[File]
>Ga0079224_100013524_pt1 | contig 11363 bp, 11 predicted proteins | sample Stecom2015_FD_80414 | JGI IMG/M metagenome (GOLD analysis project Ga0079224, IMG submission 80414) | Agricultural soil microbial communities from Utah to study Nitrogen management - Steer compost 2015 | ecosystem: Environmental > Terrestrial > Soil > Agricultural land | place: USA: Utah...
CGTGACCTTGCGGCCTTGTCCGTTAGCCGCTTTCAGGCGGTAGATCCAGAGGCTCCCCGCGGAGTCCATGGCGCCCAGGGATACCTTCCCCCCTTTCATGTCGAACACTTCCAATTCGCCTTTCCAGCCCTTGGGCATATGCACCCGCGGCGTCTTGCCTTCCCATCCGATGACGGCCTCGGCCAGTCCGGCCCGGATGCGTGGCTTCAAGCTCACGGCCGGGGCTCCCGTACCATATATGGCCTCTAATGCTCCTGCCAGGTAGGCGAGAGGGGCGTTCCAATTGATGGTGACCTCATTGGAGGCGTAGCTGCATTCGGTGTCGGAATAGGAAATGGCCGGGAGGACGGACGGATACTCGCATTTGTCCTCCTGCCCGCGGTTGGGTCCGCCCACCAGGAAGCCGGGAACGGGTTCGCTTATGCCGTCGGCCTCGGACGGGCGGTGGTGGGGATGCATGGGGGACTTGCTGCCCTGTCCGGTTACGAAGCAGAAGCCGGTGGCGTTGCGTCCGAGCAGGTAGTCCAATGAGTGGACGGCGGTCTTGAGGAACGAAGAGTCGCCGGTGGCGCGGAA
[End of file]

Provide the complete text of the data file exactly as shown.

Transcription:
>Ga0079224_100013524_pt1 | contig 11363 bp, 11 predicted proteins | sample Stecom2015_FD_80414 | JGI IMG/M metagenome (GOLD analysis project Ga0079224, IMG submission 80414) | Agricultural soil microbial communities from Utah to study Nitrogen management - Steer compost 2015 | ecosystem: Environmental > Terrestrial > Soil > Agricultural land | place: USA: Utah...
CGTGACCTTGCGGCCTTGTCCGTTAGCCGCTTTCAGGCGGTAGATCCAGAGGCTCCCCGCGGAGTCCATGGCGCCCAGGGATACCTTCCCCCCTTTCATGTCGAACACTTCCAATTCGCCTTTCCAGCCCTTGGGCATATGCACCCGCGGCGTCTTGCCTTCCCATCCGATGACGGCCTCGGCCAGTCCGGCCCGGATGCGTGGCTTCAAGCTCACGGCCGGGGCTCCCGTACCATATATGGCCTCTAATGCTCCTGCCAGGTAGGCGAGAGGGGCGTTCCAATTGATGGTGACCTCATTGGAGGCGTAGCTGCATTCGGTGTCGGAATAGGAAATGGCCGGGAGGACGGACGGATACTCGCATTTGTCCTCCTGCCCGCGGTTGGGTCCGCCCACCAGGAAGCCGGGAACGGGTTCGCTTATGCCGTCGGCCTCGGACGGGCGGTGGTGGGGATGCATGGGGGACTTGCTGCCCTGTCCGGTTACGAAGCAGAAGCCGGTGGCGTTGCGTCCGAGCAGGTAGTCCAATGAGTGGACGGCGGTCTTGAGGAACGAAGAGTCGCCGGTGGCGCGGAA